My brother and I just spent a year on a sabbatical. When we were planning our time off, I searched the Internet for ideas and articles on the subject. I came across Ernie's book and went to Amazon to look it up. The description intrigued me and I ordered a copy. I am glad I did! The Joy of Not Working is a very helpful and funny book. The chapters on Zen and Money are my favorite. I have reread them several times. It is full of wit and wisdom with some funny cartoons to keep you laughing. I enjoyed in immensely and recommend it for anyone planning a sabbatical or about to enter retirement.
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1 of 1 people found the following review helpful
4.0 out of 5 stars Getting the Most Out of Your Life Jan. 26 2004
By Sue K
Format:Paperback
I found The Joy of Not Working a fantastic read. It is full of advice, stories and excercises on bettering the quality of your life. It focuses on valuing your time - nurturing interests and talents that may have been ignored because of society's focus on working hard to make a lot of money. It is inspiring and talks about such topics as: putting money in perspective, getting the most out of your spare time, finding out what is really important to you, enjoying your own company, introspection, not wasting time worrying, along with many other topics. I highly recommend this book for those who feel a bit empty about what mainstream society deems important in life and want to search for a more meaningful life.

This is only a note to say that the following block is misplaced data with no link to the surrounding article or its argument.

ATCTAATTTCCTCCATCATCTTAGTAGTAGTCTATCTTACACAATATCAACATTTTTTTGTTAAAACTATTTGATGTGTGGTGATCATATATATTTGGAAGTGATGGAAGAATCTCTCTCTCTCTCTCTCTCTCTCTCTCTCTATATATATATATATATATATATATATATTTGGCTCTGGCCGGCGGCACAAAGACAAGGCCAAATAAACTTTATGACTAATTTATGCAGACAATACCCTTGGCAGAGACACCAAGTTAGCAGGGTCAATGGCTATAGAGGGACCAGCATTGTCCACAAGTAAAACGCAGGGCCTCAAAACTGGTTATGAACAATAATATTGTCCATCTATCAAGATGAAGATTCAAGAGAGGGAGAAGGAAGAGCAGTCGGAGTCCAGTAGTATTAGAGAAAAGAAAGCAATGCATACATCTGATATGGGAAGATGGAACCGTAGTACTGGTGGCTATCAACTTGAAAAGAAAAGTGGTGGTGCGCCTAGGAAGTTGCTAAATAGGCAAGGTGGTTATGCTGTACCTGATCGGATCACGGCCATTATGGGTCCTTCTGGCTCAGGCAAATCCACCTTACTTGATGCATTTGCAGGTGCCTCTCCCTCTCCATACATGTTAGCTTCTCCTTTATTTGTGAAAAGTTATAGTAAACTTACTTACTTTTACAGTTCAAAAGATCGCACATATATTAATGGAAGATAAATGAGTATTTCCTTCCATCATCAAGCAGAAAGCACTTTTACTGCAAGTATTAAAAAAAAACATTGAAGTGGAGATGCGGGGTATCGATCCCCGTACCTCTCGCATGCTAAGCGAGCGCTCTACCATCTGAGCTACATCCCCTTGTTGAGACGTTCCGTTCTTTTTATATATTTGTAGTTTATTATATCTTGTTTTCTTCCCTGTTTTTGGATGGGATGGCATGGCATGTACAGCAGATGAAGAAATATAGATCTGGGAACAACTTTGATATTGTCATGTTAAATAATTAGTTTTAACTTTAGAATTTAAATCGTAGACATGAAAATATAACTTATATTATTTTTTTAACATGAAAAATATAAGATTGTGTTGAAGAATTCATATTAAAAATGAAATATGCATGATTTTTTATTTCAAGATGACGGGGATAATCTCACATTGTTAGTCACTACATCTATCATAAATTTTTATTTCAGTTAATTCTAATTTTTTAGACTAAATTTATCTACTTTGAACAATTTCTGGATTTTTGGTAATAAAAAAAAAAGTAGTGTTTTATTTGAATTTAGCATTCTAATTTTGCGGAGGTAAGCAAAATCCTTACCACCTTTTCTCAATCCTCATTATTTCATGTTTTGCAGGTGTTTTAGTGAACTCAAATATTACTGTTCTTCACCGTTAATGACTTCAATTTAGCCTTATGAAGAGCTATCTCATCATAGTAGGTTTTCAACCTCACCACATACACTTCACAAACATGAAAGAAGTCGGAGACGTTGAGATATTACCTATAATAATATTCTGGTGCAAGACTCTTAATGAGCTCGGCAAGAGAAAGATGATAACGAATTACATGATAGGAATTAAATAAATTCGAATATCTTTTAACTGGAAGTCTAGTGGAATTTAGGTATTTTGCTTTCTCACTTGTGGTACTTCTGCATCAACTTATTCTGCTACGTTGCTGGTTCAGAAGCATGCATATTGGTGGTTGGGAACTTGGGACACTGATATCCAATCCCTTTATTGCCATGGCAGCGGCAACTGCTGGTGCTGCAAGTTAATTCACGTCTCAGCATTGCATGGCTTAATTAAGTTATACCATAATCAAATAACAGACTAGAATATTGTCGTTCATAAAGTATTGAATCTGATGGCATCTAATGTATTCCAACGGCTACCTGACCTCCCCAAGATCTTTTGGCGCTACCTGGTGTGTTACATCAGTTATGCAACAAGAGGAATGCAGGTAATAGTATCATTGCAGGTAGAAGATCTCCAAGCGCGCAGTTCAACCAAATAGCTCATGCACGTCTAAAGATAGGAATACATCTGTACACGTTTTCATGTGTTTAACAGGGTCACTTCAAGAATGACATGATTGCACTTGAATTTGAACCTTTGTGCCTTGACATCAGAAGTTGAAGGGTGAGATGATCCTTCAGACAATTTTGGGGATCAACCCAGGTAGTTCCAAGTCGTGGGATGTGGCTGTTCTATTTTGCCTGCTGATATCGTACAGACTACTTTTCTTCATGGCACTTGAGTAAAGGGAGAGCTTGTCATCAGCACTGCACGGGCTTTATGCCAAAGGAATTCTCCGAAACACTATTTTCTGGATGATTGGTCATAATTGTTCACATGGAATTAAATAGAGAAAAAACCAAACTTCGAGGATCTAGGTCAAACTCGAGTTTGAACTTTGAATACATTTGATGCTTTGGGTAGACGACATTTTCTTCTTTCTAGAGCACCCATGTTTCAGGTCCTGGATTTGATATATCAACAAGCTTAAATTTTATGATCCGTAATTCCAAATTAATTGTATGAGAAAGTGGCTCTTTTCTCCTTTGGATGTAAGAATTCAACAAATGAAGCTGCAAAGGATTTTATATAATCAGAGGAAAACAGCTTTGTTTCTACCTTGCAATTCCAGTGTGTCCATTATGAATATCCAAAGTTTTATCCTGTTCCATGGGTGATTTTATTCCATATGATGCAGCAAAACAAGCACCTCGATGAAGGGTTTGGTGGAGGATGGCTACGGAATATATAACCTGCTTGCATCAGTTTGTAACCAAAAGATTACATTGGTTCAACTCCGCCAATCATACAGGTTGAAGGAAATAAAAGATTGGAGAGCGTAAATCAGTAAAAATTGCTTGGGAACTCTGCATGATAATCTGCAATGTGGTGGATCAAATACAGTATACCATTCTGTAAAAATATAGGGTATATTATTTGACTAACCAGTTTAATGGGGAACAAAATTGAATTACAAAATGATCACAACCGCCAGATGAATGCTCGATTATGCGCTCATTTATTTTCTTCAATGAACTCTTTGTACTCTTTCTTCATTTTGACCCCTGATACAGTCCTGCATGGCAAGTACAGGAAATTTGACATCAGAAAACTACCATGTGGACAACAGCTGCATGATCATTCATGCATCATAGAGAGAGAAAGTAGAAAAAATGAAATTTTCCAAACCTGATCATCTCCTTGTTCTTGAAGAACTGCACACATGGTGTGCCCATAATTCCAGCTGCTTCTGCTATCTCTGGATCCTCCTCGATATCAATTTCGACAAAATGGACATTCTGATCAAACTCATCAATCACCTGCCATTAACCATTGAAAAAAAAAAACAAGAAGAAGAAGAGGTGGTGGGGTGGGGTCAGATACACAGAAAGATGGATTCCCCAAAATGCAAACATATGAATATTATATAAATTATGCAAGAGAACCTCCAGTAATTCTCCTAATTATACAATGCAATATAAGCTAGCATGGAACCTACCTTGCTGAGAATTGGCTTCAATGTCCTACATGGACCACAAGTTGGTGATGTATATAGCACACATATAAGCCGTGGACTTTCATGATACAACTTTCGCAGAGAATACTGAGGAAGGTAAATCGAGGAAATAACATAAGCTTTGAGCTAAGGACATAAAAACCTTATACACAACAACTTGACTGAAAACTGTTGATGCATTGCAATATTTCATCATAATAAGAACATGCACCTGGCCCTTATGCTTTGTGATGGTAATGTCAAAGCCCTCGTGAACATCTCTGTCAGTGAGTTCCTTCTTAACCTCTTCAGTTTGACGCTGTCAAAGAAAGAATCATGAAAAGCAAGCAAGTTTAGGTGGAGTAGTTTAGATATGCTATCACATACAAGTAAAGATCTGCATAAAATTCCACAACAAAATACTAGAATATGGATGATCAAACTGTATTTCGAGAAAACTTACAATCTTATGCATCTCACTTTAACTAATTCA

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Format:Paperback
The biggest liability this book has for many still-working American readers is the fact that Americans _must_ work in order to have health insurance. Canada has some sort of 'safety net' free healthcare, making the idea of getting out of the corporate rat race (Whoops! That's offensive to rats - read the book :-) much more of a potential reality for a very wide audience of Canadian readers.
However, as the author points out in an exercise in the book, it is wrong to just come up with one negative comment on an idea and leave it at that. The book's lack of acknowledgement that Americans must work to get health insurance is a substantial flaw, but does not negate the basic points: people are sacrificing leisure for work, in order to buy bigger houses, cars, etc. Or put in a familiar way: 'People buy things they can't afford, to impress people they don't like.' The author is justifiably incedulous to this M.O. that so much of society embraces without question. The author understandably speaks to this issue often, but unfortunately does get on a soapbox at times, making sometimes repetitive arguements.